The Good, the Bad and The Ugly
The Good, The Bad and The Ugly. It’s not often that Spaghetti Western titles provide a framework for economic analysis. But this sums up the choices facing the economic recovery from the Covid-19 crisis.
We went into this crisis with a quarter of our people getting paid less than they need to live on, a third of our kids in poverty, and our planet facing ecological catastrophe within a generation.
Now here’s the rub. How do we make sure that the recovery is about wellbeing and sustainable green growth that works for everybody?
There’s stark choices to make in deciding how we rebuild.
Let’s start with the Ugly.
A full-on shock doctrine combining a more authoritarian state with uncontrolled corporate capitalism. The government tried making some carers and NHS staff pay twice to use the NHS, just because it’s popular to blame immigrants.
Cowboy economics assumes infinite resources. When one area is used up, move on to another to exploit. When small companies go the wall, corporate raiders hoover-up their assets at cut prices. Outsourcing on steroids. The approach of Trump’s America.
Crippling austerity will be used to “pay for” the emergency response to the pandemic. The Ugly subordinates everything to the “free-market” – which is anything but free. Procurement rules are thrown out so contracts go to close contacts. This approach has led to the highest death rate in Europe. Working people are just cannon-fodder for corporate machines.
Economic growth is encouraged by “supply side economics”. Or more accurately, letting the mega rich avoid taxes. In just one example, Virgin have taken £2 billion in NHS contracts and not paid a penny in corporation tax. They’ve sued the NHS for £2 million when they didn’t get the deal they wanted, and walked away from the East Coast Mainline rather than pay what they owed. Registered in the British Virgin Islands tax haven, the Virgin group takes the wealth created by working people to pay for private islands.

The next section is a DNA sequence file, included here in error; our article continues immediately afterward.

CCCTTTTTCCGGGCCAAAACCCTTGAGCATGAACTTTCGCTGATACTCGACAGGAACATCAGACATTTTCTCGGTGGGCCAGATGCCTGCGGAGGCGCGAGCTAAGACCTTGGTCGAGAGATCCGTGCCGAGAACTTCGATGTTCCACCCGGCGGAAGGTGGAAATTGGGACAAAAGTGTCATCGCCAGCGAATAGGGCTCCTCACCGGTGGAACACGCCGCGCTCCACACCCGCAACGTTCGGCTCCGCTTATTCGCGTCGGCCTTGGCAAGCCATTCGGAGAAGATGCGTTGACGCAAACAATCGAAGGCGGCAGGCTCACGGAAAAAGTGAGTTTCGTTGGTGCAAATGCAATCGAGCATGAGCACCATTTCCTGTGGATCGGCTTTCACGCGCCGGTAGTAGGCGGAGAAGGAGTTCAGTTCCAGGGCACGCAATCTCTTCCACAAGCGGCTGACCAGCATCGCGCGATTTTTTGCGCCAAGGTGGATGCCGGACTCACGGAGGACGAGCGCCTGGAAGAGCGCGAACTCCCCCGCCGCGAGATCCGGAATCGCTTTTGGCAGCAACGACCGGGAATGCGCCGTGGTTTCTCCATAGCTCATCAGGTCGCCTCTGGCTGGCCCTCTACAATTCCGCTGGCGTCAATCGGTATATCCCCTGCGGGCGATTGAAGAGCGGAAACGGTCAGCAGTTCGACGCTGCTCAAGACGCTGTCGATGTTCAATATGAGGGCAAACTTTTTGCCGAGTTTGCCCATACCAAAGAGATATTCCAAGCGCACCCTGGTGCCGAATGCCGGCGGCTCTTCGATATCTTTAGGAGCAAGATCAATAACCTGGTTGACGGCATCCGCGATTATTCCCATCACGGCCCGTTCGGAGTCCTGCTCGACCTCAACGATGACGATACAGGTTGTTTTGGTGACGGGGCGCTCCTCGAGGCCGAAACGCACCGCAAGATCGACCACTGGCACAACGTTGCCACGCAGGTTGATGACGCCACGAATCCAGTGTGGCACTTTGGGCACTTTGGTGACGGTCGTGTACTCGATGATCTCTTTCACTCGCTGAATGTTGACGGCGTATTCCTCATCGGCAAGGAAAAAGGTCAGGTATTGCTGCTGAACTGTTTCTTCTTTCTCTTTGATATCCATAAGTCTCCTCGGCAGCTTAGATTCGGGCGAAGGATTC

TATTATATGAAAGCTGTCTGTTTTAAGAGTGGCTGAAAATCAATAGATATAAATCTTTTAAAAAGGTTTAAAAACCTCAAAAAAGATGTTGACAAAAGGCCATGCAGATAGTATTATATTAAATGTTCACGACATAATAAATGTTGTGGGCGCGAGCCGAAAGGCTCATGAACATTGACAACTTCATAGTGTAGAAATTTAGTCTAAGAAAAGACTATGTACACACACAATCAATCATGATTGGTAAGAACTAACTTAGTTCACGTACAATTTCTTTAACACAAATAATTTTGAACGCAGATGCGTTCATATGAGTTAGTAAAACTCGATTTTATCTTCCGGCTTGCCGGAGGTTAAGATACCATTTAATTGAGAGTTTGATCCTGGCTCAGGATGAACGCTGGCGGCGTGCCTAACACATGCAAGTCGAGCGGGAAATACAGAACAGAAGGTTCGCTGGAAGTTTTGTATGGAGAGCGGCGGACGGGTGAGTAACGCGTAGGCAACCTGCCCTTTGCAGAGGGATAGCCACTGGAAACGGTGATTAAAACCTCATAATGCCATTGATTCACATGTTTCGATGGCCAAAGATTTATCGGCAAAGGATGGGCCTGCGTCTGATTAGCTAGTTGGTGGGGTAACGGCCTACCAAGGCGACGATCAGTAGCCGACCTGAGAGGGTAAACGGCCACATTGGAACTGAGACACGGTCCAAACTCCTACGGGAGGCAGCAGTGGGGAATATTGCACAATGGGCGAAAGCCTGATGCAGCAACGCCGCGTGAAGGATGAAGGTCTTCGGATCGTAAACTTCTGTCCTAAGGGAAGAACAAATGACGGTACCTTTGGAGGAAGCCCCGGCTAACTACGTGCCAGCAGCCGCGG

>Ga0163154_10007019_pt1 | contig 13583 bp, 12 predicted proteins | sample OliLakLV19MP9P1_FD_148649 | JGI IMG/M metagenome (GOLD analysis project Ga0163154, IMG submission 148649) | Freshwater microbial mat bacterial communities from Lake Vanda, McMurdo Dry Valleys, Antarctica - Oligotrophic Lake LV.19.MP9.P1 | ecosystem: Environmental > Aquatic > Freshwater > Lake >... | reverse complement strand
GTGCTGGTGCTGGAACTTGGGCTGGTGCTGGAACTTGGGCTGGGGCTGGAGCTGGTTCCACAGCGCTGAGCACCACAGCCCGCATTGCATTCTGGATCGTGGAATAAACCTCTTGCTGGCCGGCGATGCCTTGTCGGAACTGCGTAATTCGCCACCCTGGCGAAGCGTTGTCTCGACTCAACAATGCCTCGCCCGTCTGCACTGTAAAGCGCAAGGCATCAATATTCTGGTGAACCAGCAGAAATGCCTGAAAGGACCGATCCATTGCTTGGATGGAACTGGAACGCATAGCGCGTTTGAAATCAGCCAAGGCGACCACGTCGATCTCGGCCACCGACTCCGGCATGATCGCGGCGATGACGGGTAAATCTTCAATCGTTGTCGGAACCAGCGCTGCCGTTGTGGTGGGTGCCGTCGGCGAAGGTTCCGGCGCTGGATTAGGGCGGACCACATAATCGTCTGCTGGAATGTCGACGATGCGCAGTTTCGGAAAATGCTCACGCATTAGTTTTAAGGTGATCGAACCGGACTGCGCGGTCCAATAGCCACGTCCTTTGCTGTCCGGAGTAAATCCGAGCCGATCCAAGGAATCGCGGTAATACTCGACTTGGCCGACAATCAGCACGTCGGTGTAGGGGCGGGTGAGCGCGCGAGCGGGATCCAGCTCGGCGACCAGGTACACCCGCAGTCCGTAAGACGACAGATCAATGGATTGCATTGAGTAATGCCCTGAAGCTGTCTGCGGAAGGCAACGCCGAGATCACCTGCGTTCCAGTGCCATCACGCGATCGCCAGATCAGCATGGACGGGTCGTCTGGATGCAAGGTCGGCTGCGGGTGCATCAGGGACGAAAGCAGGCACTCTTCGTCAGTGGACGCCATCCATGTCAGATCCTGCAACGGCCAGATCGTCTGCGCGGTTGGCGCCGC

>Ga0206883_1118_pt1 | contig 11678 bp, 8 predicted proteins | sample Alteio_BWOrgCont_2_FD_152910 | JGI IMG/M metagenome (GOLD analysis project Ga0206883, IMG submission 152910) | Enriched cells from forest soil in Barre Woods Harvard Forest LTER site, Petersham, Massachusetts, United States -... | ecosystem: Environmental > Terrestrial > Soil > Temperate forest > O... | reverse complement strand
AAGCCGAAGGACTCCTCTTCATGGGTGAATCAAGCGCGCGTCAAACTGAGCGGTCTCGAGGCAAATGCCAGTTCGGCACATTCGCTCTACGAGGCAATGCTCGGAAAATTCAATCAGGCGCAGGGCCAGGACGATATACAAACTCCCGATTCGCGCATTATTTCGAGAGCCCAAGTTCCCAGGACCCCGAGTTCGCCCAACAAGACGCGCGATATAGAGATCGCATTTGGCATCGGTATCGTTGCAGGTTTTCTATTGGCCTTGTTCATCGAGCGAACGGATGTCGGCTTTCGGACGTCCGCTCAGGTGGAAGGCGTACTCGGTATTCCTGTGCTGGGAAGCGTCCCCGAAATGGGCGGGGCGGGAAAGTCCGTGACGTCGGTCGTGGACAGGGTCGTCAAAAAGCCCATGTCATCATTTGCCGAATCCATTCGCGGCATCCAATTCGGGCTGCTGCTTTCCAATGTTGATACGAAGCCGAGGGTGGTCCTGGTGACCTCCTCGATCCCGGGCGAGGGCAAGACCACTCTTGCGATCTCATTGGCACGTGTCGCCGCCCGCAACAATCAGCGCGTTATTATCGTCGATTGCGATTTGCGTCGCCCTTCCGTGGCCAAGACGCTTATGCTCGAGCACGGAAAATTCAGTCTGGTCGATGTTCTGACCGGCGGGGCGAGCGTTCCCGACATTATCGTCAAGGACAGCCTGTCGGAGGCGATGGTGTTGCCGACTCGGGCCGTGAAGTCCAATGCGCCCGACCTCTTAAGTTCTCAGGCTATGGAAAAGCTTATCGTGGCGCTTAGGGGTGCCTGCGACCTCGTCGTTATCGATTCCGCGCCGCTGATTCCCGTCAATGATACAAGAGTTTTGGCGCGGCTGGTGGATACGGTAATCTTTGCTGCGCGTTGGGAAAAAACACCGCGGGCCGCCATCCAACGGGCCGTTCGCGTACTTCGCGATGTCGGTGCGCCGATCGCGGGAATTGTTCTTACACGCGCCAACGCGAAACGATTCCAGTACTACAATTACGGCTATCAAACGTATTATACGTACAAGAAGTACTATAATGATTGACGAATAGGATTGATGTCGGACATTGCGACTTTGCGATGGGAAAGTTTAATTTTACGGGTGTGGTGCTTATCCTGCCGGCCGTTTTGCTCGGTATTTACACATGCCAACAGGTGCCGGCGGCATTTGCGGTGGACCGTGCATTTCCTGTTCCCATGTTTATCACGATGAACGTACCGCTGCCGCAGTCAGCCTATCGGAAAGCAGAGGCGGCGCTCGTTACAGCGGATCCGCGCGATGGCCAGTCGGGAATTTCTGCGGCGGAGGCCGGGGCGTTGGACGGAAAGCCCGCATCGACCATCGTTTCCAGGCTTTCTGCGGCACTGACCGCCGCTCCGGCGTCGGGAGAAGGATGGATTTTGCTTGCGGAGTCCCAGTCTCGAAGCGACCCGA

The Ugly is not pro-business, it’s pro-billionaire. Take this approach, and we’ll see a second spike followed by a generation of talent squandered through rocketing youth unemployment, in work poverty, and rising crime.
There’s a conflict amongst the establishment. The Financial Times is calling for a “more sustainable and inclusive form of capitalism.” Many in Treasury recognise the need for “fiscal stimulus”.
The default approach is to kick-start the economy by spending billions on concrete and tarmac. More road widening, roundabout upgrades, and shiny new schools and hospitals. Funded by quantitative easing, government borrowing, and “departmental savings”. We’ve been here before with PFI. Lovely buildings, but “departmental savings” mean we can’t afford to pay the teachers and health professionals we need to work in them.
It assumes that any spending in the economy will reach everyone equally. That wealth “trickles down”.
It doesn’t, and it never has. Wealth trickles up. That’s what interest is – those with money to spare take interest from those too poor to make ends meet. It widens the wealth gap. And it costs us all a fortune in poor health, poor education, and innovative small firms struggling to get the funds they need to grow.
Whitehall is already talking about pay freezes for public sector workers and turning a blind eye to the bankruptcy councils are facing.
The Good means putting local economies front and centre. Sometimes called Community Wealth Building, it’s a set of place-based policies that work together to make sure that we all earn more and spend more locally.
It means shortening supply chains so we build here. It means the public sector spending its money with local firms who pay the Real Living Wage and have sustainable operating models. It means funding training for workers to take new jobs in new industries.
It means abandoning the carrot-and-stick approach to unemployment, instead providing tailored help, whether that’s digital skills training or mental health support.
It means new ways of supporting innovation, not with tax breaks, but with public ownership and partnership investment in our start-ups. New approaches to house building that supports local firms and ownership, such as community land trusts. It means banks owned by local communities.
And it works. The Spanish Basque country rejected the free market fundamentalism. Its place-based economics has given an otherwise poor region a per capita income way above the EU average and an acclaimed environmental and wellbeing rating. It’s being rolled out in the UK by the Welsh government, and councils including Preston, North Ayrshire, and Newham. And The North of Tyne.
Post-1945 we faced a choice. Go back to the depression and slums of the 1930s. Or go forward, build the NHS, public housing and welfare state. The Bad and The Ugly won’t level us up. Only The Good will.
(Published in The Chronicle and The Journal on 1st June 20)